So, I don't recall where I found the name of the traditional and self-publishing company I contacted. Probably online. But its line was that it does both traditional and self-publishing. Traditional if it's good enough, self-publishing otherwise. (We all know that my manuscript was not "otherwise.")
The company also charged a reading fee and couple of other fees the stated reasons for I forget. Oh, it also wanted a hardcopy manuscript -- one printed out and mailed or sent via an express company. I did that, using UPS because regular mail wanted to charge me a fortune unless I sent it as a manuscript, which entailed leaving it unsealed for postal inspection.
Most publishers take months to review a manuscript, and many don't reply unless they want to use it. After two months, I contacted the company, which replied they were reading the manuscript and would "report" in two weeks.
My daughter suggested to me that the head of the company was a bit "ditsy," meaning didn't bother reading anything unless reminded. Then the question is, will it actually be read?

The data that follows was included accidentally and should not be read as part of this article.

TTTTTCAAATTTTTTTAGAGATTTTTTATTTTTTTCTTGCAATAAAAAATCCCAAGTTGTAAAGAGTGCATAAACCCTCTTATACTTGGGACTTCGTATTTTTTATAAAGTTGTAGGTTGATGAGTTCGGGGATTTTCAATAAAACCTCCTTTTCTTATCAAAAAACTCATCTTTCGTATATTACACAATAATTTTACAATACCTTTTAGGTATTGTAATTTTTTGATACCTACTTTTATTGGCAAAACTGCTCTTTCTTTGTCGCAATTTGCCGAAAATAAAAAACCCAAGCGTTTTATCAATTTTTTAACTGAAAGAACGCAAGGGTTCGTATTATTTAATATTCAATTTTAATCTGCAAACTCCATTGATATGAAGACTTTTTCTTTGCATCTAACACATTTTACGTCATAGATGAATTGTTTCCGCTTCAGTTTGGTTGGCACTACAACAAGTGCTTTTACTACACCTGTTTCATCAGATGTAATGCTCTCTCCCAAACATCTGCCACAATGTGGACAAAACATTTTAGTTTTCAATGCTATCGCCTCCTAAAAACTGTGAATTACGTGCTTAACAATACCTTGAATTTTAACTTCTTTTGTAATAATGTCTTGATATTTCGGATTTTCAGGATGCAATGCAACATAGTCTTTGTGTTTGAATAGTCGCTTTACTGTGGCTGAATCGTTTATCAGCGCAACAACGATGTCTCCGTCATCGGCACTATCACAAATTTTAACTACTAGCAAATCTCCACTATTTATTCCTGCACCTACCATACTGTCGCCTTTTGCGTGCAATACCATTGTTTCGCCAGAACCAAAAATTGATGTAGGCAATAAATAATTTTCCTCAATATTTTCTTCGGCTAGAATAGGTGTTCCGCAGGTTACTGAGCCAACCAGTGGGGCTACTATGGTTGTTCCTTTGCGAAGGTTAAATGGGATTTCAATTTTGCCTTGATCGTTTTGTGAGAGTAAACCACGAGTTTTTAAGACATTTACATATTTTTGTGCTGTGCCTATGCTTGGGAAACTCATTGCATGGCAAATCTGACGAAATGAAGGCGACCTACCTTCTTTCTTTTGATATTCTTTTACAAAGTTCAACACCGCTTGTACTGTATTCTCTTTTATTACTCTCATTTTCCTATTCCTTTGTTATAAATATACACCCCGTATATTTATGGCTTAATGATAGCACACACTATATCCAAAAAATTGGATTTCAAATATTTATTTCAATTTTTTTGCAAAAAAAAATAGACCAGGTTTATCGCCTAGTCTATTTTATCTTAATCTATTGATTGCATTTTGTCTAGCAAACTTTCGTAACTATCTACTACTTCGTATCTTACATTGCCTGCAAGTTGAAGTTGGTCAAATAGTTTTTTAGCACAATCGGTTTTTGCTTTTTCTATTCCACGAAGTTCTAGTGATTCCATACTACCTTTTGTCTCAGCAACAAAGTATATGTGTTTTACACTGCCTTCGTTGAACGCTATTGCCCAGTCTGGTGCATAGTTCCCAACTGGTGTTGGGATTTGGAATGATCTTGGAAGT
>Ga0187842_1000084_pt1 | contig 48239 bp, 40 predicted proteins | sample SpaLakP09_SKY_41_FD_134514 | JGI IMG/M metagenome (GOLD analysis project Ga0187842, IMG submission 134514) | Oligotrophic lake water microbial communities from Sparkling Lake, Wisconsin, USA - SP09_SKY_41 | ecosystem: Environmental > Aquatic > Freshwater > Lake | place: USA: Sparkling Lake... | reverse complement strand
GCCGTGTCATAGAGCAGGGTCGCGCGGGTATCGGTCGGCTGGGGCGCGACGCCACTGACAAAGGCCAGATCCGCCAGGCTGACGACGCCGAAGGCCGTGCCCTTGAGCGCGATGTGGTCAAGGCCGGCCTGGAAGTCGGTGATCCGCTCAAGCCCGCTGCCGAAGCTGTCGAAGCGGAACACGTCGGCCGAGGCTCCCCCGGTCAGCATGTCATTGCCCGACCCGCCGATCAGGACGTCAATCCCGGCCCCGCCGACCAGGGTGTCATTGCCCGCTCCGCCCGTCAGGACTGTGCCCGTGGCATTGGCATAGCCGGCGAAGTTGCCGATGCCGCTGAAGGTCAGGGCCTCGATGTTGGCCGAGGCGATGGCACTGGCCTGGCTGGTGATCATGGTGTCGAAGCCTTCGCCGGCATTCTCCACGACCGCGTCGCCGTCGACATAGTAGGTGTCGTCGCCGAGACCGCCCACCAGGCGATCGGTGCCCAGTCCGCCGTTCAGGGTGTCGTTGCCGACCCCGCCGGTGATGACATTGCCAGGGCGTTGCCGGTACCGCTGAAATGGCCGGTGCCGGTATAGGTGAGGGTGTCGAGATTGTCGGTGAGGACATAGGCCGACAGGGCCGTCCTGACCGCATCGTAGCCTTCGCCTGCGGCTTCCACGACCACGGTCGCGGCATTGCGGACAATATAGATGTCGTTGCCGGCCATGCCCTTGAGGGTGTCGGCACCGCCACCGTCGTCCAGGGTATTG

Three weeks later I received from the company an e-mail, "We regret..." the rest of which is a string of words that basically mean, "no." Then the publisher said the company would self-publish it for a hefty fee. ("Hefty" is my description.)
Hold it right there. If it's worth publishing, go ahead an publish it. If it's not, don't tell me you'll do that for a price. The publisher gave me two weeks to respond to their offer. It'll be a lot longer than that, I promise.